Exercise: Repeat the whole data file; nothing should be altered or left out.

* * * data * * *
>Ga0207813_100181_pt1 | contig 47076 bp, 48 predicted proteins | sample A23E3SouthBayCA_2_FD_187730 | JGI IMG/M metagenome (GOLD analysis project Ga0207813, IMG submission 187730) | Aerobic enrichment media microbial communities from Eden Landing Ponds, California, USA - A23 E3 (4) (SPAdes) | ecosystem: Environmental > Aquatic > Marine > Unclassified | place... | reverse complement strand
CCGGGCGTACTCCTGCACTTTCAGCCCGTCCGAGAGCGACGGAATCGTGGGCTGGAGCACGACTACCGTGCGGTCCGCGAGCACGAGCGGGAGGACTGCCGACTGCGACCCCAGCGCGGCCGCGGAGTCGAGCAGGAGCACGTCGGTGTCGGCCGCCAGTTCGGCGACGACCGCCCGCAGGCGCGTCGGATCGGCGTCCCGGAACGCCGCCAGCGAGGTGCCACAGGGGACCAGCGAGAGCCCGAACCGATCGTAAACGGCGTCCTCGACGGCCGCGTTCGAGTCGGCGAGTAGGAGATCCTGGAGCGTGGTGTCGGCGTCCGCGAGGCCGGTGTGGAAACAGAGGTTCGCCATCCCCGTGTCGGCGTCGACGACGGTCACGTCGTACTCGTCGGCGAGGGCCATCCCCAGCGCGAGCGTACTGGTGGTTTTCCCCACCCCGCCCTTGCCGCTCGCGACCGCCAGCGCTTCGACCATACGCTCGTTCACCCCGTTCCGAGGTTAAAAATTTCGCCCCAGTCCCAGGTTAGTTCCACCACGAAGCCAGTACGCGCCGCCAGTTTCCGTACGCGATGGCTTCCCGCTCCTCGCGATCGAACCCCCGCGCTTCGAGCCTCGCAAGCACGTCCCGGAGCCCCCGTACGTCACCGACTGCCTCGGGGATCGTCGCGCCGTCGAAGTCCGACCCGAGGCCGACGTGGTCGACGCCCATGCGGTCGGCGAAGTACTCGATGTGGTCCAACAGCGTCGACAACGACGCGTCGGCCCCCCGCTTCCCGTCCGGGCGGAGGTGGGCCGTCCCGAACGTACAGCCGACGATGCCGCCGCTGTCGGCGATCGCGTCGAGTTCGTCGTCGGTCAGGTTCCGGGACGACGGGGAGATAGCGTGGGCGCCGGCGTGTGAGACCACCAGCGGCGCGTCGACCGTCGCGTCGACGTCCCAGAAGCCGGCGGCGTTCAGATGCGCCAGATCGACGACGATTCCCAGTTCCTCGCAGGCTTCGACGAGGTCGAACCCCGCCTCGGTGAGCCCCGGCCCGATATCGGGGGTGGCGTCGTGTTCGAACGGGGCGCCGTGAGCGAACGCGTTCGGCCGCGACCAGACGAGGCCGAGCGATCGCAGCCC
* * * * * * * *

>Ga0207813_100181_pt1 | contig 47076 bp, 48 predicted proteins | sample A23E3SouthBayCA_2_FD_187730 | JGI IMG/M metagenome (GOLD analysis project Ga0207813, IMG submission 187730) | Aerobic enrichment media microbial communities from Eden Landing Ponds, California, USA - A23 E3 (4) (SPAdes) | ecosystem: Environmental > Aquatic > Marine > Unclassified | place... | reverse complement strand
CCGGGCGTACTCCTGCACTTTCAGCCCGTCCGAGAGCGACGGAATCGTGGGCTGGAGCACGACTACCGTGCGGTCCGCGAGCACGAGCGGGAGGACTGCCGACTGCGACCCCAGCGCGGCCGCGGAGTCGAGCAGGAGCACGTCGGTGTCGGCCGCCAGTTCGGCGACGACCGCCCGCAGGCGCGTCGGATCGGCGTCCCGGAACGCCGCCAGCGAGGTGCCACAGGGGACCAGCGAGAGCCCGAACCGATCGTAAACGGCGTCCTCGACGGCCGCGTTCGAGTCGGCGAGTAGGAGATCCTGGAGCGTGGTGTCGGCGTCCGCGAGGCCGGTGTGGAAACAGAGGTTCGCCATCCCCGTGTCGGCGTCGACGACGGTCACGTCGTACTCGTCGGCGAGGGCCATCCCCAGCGCGAGCGTACTGGTGGTTTTCCCCACCCCGCCCTTGCCGCTCGCGACCGCCAGCGCTTCGACCATACGCTCGTTCACCCCGTTCCGAGGTTAAAAATTTCGCCCCAGTCCCAGGTTAGTTCCACCACGAAGCCAGTACGCGCCGCCAGTTTCCGTACGCGATGGCTTCCCGCTCCTCGCGATCGAACCCCCGCGCTTCGAGCCTCGCAAGCACGTCCCGGAGCCCCCGTACGTCACCGACTGCCTCGGGGATCGTCGCGCCGTCGAAGTCCGACCCGAGGCCGACGTGGTCGACGCCCATGCGGTCGGCGAAGTACTCGATGTGGTCCAACAGCGTCGACAACGACGCGTCGGCCCCCCGCTTCCCGTCCGGGCGGAGGTGGGCCGTCCCGAACGTACAGCCGACGATGCCGCCGCTGTCGGCGATCGCGTCGAGTTCGTCGTCGGTCAGGTTCCGGGACGACGGGGAGATAGCGTGGGCGCCGGCGTGTGAGACCACCAGCGGCGCGTCGACCGTCGCGTCGACGTCCCAGAAGCCGGCGGCGTTCAGATGCGCCAGATCGACGACGATTCCCAGTTCCTCGCAGGCTTCGACGAGGTCGAACCCCGCCTCGGTGAGCCCCGGCCCGATATCGGGGGTGGCGTCGTGTTCGAACGGGGCGCCGTGAGCGAACGCGTTCGGCCGCGACCAGACGAGGCCGAGCGATCGCAGCCC